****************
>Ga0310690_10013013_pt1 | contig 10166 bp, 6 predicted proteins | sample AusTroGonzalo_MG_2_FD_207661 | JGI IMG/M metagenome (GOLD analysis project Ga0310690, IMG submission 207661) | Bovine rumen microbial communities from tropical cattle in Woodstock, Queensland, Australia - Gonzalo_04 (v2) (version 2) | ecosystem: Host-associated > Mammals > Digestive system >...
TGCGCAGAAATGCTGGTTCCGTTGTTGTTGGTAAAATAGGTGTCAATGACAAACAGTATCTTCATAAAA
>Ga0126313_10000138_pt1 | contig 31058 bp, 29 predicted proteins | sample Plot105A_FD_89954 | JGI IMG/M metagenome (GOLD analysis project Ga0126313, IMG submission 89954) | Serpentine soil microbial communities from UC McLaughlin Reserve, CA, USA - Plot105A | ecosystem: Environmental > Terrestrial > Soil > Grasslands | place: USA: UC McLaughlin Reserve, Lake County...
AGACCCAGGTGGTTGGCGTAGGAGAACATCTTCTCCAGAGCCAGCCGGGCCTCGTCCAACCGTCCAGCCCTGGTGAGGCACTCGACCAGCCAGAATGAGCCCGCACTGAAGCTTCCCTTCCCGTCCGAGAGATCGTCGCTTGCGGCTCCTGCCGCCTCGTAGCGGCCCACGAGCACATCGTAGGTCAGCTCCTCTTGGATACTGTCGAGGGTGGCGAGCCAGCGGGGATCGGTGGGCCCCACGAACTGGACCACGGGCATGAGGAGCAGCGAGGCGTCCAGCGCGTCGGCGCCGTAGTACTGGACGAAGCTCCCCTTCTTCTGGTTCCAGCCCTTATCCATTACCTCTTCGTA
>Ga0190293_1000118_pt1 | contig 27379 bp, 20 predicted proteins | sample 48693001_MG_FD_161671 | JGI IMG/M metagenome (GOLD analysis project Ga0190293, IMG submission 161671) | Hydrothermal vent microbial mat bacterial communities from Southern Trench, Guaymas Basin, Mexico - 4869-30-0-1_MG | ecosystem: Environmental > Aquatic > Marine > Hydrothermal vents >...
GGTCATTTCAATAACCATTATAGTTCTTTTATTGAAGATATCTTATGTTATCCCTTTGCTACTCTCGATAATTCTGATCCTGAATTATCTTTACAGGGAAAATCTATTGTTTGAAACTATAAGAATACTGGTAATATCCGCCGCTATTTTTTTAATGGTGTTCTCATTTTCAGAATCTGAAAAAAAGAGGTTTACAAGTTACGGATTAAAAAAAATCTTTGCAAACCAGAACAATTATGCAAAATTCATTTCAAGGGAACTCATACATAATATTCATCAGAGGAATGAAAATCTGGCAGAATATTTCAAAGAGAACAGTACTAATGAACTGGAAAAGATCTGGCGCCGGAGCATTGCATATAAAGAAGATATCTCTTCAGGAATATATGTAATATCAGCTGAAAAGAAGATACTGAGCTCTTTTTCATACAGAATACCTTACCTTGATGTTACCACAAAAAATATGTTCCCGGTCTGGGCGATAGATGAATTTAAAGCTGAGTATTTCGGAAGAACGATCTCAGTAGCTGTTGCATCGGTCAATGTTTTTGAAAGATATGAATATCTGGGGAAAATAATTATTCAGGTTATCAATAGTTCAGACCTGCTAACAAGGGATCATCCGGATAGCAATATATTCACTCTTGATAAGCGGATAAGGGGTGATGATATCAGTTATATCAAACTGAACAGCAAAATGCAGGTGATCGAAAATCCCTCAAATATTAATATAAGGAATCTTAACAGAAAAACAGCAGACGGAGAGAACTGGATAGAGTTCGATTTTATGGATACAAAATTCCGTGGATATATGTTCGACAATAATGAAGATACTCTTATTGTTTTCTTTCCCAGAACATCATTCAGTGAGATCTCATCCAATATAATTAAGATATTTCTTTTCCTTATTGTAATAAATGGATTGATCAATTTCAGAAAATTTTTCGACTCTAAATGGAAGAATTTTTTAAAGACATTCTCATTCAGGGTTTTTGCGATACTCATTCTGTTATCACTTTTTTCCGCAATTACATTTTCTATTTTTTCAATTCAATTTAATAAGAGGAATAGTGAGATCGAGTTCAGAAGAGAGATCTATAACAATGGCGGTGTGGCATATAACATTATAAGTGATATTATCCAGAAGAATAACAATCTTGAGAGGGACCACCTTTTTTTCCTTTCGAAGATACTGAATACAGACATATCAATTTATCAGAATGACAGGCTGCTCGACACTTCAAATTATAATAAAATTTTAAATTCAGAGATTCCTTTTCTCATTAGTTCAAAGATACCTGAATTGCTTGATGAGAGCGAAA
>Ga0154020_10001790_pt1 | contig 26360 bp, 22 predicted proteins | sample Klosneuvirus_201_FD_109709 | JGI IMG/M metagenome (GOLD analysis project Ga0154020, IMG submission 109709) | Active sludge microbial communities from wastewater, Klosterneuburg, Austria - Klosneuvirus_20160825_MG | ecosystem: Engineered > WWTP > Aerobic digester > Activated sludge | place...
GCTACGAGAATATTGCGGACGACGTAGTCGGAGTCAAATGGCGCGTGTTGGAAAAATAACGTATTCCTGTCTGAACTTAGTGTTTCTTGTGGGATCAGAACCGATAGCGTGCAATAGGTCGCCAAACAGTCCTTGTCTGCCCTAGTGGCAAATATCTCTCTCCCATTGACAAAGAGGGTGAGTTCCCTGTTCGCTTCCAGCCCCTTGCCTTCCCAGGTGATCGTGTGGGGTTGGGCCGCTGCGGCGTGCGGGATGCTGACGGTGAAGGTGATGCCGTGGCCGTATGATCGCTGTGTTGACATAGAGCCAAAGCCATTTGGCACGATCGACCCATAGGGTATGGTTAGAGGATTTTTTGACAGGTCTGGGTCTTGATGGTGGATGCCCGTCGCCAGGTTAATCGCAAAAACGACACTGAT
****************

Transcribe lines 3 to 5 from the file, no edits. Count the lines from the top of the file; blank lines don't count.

>Ga0126313_10000138_pt1 | contig 31058 bp, 29 predicted proteins | sample Plot105A_FD_89954 | JGI IMG/M metagenome (GOLD analysis project Ga0126313, IMG submission 89954) | Serpentine soil microbial communities from UC McLaughlin Reserve, CA, USA - Plot105A | ecosystem: Environmental > Terrestrial > Soil > Grasslands | place: USA: UC McLaughlin Reserve, Lake County...
AGACCCAGGTGGTTGGCGTAGGAGAACATCTTCTCCAGAGCCAGCCGGGCCTCGTCCAACCGTCCAGCCCTGGTGAGGCACTCGACCAGCCAGAATGAGCCCGCACTGAAGCTTCCCTTCCCGTCCGAGAGATCGTCGCTTGCGGCTCCTGCCGCCTCGTAGCGGCCCACGAGCACATCGTAGGTCAGCTCCTCTTGGATACTGTCGAGGGTGGCGAGCCAGCGGGGATCGGTGGGCCCCACGAACTGGACCACGGGCATGAGGAGCAGCGAGGCGTCCAGCGCGTCGGCGCCGTAGTACTGGACGAAGCTCCCCTTCTTCTGGTTCCAGCCCTTATCCATTACCTCTTCGTA
>Ga0190293_1000118_pt1 | contig 27379 bp, 20 predicted proteins | sample 48693001_MG_FD_161671 | JGI IMG/M metagenome (GOLD analysis project Ga0190293, IMG submission 161671) | Hydrothermal vent microbial mat bacterial communities from Southern Trench, Guaymas Basin, Mexico - 4869-30-0-1_MG | ecosystem: Environmental > Aquatic > Marine > Hydrothermal vents >...